“At this point, many of us are looking for a positive outcome after the contentious battle that was SOPA. For music companies, getting intermediaries like ISPs to take on some responsibilities in addressing user behavior is probably more cost effective and less brand-damaging than other enforcement tactics. For musicians, it comes down to whether the policy helps protect their rights without compromising what they find useful about the internet. With CAS, we’ll probably have to wait-and-see.”
In fact, the system seems to have had some impact on infringement without taking an overly punitive approach. We’ve waited for over a year now to see results, and it looks as if CAS might actually be working, though success remains a matter of definition. For example, a decrease in piracy may also have a lot to do with an increase in legitimate services where convenience and attractive price points converge. On the other hand, the “educational” focus of CAS may play a role in driving users to licensed platforms.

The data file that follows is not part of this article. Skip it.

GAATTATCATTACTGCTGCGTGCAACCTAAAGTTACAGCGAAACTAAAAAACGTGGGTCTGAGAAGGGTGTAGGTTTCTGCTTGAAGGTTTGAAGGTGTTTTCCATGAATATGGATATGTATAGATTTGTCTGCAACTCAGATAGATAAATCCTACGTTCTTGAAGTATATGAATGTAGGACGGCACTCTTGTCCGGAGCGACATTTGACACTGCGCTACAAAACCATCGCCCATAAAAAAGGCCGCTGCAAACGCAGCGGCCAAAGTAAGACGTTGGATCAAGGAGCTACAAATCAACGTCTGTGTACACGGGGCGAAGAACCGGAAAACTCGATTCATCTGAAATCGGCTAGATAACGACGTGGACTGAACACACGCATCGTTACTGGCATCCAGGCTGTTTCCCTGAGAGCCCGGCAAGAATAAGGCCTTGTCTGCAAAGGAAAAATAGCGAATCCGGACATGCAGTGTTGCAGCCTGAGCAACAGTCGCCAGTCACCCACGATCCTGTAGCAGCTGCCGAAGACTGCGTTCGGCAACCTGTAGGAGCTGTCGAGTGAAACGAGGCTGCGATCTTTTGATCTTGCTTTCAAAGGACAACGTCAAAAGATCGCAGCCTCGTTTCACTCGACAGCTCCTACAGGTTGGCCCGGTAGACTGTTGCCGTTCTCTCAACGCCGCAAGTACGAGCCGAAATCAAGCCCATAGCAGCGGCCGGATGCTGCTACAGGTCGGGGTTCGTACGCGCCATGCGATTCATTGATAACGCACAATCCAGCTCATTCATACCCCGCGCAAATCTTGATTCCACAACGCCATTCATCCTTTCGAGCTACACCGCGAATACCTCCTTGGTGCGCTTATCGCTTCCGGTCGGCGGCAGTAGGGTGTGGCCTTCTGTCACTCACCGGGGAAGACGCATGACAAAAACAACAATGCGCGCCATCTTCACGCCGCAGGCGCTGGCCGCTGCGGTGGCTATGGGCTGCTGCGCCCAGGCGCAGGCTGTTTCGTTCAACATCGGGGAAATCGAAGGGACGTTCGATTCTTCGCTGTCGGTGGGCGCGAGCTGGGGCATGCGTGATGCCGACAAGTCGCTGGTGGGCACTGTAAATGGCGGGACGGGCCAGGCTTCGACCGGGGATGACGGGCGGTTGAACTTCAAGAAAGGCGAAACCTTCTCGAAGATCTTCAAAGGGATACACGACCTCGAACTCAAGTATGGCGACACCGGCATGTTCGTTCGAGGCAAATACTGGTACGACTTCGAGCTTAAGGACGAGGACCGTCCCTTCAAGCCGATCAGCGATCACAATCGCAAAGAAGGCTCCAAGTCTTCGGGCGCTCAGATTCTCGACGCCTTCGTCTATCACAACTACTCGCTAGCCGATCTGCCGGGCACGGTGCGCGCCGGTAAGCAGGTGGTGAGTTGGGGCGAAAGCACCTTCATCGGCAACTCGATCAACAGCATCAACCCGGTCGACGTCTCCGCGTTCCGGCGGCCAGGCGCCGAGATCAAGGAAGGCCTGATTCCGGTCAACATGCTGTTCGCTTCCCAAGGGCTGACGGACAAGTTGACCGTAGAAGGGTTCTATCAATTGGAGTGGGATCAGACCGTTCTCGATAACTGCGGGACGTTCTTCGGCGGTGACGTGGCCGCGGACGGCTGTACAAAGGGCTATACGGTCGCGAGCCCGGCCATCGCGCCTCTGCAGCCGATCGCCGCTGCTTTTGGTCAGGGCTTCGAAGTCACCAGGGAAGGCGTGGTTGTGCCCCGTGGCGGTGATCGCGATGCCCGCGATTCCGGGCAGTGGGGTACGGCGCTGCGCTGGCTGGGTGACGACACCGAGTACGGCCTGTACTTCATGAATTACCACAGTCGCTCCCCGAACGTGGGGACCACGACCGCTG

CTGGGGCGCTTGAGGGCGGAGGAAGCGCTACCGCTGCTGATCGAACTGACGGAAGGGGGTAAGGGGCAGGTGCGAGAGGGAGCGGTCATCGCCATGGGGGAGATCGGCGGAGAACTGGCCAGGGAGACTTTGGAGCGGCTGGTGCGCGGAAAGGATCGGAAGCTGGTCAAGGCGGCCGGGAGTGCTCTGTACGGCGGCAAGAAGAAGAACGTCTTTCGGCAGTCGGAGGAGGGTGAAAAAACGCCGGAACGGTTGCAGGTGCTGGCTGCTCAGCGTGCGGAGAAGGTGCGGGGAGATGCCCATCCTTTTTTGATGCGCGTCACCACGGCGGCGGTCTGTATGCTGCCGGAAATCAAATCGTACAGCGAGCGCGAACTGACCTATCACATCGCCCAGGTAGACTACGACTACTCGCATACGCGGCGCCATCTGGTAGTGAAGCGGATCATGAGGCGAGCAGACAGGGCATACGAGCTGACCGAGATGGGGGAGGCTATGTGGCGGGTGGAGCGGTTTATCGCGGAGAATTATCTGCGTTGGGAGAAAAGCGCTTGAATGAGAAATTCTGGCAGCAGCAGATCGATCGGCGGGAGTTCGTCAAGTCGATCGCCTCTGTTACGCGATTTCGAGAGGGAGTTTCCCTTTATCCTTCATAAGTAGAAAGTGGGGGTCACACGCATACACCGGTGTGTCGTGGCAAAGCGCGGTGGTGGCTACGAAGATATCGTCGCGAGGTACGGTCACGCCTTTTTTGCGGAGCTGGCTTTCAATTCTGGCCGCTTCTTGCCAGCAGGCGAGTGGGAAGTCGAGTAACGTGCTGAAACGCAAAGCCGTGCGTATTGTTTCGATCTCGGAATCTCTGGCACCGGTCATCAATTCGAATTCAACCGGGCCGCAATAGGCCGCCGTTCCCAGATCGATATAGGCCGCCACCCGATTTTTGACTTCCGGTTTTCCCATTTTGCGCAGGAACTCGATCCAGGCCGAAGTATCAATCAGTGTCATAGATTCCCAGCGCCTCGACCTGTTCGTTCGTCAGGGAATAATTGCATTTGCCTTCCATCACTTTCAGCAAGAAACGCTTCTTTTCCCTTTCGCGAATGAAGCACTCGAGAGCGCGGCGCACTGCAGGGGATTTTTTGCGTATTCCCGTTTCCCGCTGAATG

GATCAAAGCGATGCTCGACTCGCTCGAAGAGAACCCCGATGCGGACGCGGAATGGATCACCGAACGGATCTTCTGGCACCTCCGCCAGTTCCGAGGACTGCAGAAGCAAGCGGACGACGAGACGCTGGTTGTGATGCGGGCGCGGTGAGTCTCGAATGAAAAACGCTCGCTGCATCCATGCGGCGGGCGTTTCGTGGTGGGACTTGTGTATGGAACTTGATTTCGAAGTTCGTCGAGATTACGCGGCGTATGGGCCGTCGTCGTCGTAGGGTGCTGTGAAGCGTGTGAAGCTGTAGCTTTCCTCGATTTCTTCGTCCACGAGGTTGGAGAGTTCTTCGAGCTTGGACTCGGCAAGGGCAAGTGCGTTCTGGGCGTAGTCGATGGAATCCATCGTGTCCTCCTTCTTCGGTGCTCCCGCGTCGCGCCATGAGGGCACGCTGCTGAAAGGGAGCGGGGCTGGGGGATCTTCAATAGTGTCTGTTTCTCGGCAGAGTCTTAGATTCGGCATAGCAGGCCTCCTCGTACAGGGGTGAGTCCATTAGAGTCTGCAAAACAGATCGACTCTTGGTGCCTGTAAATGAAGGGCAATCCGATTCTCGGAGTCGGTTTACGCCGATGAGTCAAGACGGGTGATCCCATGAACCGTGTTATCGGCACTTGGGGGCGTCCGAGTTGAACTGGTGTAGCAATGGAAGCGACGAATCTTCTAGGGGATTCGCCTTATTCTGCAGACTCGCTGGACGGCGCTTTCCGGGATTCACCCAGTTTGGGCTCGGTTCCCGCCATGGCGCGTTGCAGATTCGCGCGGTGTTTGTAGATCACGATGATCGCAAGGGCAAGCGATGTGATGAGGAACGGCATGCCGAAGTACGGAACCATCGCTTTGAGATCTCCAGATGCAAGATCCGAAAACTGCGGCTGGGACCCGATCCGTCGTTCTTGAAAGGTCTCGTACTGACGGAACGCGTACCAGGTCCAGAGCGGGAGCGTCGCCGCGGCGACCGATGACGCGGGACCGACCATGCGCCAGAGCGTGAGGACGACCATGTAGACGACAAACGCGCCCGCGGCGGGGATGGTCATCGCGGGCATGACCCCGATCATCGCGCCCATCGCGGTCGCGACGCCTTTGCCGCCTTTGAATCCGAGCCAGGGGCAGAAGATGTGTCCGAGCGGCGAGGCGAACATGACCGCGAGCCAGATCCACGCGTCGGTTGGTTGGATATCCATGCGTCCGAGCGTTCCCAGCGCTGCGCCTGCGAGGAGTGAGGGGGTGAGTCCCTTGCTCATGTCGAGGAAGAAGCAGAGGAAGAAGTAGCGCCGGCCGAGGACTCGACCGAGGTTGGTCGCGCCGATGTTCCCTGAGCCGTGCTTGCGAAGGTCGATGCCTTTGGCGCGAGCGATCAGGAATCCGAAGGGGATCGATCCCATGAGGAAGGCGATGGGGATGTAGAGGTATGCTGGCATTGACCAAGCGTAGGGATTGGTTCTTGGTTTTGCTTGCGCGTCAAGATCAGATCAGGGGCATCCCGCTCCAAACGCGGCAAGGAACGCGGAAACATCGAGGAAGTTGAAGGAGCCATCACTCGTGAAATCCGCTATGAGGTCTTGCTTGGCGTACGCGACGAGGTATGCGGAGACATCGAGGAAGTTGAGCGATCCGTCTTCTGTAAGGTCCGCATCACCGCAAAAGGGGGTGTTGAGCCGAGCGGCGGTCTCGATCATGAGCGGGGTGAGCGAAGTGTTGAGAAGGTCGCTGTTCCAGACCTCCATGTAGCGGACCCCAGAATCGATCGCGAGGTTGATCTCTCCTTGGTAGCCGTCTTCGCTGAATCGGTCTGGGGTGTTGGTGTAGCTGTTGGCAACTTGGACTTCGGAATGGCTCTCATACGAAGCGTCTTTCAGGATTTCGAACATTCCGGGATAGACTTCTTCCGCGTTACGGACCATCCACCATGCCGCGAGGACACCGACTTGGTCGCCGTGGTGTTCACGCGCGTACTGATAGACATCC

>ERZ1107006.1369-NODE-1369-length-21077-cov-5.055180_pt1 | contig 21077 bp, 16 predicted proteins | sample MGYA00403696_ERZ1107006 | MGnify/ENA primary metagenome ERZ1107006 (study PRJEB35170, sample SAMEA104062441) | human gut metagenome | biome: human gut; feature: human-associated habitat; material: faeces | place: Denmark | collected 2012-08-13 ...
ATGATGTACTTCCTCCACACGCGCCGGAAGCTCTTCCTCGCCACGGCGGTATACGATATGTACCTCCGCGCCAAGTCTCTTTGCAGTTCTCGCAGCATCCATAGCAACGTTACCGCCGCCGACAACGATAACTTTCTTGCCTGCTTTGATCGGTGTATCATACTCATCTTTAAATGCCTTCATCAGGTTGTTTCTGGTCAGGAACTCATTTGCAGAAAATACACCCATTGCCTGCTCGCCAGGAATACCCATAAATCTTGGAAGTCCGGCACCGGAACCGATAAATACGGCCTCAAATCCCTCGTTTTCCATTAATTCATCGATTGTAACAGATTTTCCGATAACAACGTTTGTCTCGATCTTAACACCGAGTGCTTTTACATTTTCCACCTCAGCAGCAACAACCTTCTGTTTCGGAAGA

House Approves MPAA-Backed College Antipiracy Rules
The U.S. House of Representatives on Thursday overwhelmingly approved a higher-education funding bill that includes controversial new antipiracy obligations for universities. The College Opportunity and Affordability Act leaves says higher-education institutions participating in federal financial aid programs "shall" devise plans for "alternative" offerings to unlawful downloading ? such as subscription-based services ? or "technology-based deterrents to prevent such illegal activity. Anne Broache, Webware.com. February 07, 2008read more
Recording Industry Should Brace for More Bad News
The exodus of big-ticket artists like Robbie Williams from EMI could be an indicator of things to come. The author argues that traditional labels are becoming obsolete as consumer habits change.
Author: Wayne Rosso CNET News, January 18, 2008 read more